5
14. This year's crop was preceded by a winter cover crop.
5
15. If the cover crop was a legume or legume/grass mix, its nitrogen contribution is calculated and fertilizer for this year's crop is adjusted appropriately.
5
16. Low areas of the field are not planted, or are planted to crops that are not susceptible to Phytophthora capsici (such as cucurbits, eggplant, pepper, tomato).
10
17. Soil drainage is maintained or improved by subsoiling.
10
18. Irrigation systems are designed and maintained to avoid standing water in any areas of the field.
5
     
  Total practice points for Preplant Considerations
  Total possible points for Preplant Considerations
125
 
  Pesticides Application and Records  
  Only pesticides approved and registered for peppers in the state are used. Records of pesticide applications are maintained, including date, field and block, target pest, crop stage pesticide name and EPA number, formulation, rate and number of acres treated. Pesticide drift is minimized. Re-entry and pre-harvest intervals are adhered to. Win-PST analysis is conducted for all pesticides considered for use on the farm.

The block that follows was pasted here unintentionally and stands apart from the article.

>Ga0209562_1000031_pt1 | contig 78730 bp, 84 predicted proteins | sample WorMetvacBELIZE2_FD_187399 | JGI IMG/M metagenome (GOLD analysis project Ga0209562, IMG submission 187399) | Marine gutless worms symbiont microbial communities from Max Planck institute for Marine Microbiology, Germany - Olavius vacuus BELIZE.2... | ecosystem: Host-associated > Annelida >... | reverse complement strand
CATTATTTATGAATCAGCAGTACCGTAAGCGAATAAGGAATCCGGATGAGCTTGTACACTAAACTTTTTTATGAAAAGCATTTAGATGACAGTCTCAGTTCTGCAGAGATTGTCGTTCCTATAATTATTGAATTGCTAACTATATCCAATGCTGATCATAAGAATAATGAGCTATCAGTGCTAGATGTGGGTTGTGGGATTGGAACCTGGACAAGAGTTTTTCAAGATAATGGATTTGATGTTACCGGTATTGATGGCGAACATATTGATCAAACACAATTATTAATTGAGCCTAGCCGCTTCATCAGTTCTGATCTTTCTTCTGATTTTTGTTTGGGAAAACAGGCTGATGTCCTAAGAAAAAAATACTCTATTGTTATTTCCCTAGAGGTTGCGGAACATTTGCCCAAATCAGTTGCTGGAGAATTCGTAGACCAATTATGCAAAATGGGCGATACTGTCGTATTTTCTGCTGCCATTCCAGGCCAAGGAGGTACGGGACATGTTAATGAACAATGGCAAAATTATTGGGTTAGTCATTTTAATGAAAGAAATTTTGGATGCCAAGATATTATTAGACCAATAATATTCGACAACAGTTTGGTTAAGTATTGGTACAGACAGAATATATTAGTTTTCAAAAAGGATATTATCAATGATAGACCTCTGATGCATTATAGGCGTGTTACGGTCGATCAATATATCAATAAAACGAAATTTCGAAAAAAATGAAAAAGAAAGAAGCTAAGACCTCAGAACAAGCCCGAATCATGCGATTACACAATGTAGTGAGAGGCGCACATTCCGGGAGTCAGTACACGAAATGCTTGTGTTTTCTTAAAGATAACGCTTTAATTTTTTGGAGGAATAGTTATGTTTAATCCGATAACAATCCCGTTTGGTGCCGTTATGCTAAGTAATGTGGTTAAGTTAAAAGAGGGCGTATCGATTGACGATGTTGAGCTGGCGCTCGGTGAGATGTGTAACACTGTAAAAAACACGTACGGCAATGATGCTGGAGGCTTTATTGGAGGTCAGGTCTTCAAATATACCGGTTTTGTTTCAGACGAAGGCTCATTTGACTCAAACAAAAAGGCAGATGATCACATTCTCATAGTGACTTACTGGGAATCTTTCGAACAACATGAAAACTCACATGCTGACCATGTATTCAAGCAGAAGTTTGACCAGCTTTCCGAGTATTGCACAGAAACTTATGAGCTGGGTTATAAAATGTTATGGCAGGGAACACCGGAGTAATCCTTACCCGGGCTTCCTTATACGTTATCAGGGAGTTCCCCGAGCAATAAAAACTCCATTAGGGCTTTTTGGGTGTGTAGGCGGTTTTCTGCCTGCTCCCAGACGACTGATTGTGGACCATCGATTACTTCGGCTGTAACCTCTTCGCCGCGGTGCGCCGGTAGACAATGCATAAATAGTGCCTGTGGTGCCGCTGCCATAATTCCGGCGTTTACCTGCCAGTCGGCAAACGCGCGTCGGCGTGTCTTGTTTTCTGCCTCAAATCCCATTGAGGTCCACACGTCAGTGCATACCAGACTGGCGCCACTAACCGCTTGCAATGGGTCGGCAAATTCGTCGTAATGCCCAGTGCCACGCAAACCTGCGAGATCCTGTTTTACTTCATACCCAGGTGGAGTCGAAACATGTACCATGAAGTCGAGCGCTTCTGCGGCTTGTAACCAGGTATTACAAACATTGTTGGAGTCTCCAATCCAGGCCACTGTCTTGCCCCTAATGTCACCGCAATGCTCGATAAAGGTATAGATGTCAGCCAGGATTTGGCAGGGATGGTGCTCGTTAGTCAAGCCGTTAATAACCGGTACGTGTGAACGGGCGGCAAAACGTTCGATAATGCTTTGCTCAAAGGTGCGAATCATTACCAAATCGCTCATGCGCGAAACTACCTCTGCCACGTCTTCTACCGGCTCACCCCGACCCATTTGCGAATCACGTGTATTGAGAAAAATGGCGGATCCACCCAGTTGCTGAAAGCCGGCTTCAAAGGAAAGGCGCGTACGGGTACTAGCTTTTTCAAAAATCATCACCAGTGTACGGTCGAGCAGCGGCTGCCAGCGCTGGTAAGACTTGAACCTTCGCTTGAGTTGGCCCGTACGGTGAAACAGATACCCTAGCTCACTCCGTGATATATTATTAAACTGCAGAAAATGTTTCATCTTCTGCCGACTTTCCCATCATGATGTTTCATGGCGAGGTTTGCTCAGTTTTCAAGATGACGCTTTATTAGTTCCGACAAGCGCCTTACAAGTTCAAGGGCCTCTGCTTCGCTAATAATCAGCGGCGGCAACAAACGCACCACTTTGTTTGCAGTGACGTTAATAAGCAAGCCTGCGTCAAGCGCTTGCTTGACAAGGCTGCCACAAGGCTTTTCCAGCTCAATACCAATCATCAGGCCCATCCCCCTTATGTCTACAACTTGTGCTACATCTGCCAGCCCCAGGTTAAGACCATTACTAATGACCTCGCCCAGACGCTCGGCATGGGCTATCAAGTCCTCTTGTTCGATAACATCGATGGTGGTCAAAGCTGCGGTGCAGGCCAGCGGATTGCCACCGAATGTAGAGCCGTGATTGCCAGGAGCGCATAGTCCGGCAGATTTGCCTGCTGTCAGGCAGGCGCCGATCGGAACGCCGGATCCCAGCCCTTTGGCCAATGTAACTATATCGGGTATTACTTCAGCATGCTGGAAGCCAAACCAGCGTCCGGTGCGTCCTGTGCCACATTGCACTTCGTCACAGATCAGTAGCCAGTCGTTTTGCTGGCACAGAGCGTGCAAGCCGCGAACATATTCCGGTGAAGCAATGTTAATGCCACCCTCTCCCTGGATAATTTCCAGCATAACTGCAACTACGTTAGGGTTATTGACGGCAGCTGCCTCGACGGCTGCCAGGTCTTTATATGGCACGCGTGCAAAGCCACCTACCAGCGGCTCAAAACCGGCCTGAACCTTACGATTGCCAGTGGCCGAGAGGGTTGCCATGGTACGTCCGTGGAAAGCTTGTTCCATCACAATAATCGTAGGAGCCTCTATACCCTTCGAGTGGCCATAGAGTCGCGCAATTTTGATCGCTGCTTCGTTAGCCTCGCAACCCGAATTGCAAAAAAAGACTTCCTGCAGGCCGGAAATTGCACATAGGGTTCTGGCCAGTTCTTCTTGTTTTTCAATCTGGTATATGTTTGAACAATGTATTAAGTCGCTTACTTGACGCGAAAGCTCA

1. Only pesticides with a LOW or VERY LOW environmental hazard (Win-PST) are used all major pests (includes insects, diseases and weeds).
20
 
OR
  Only pesticides with a LOW or VERY LOW environmental hazard (Win-PST) are used for at least one major pest.
10
2. Pesticide application equipment is calibrated at the start of the season and the procedure is recorded.
10
3. Calibration is checked at least once during the season and equipment is recalibrated as needed.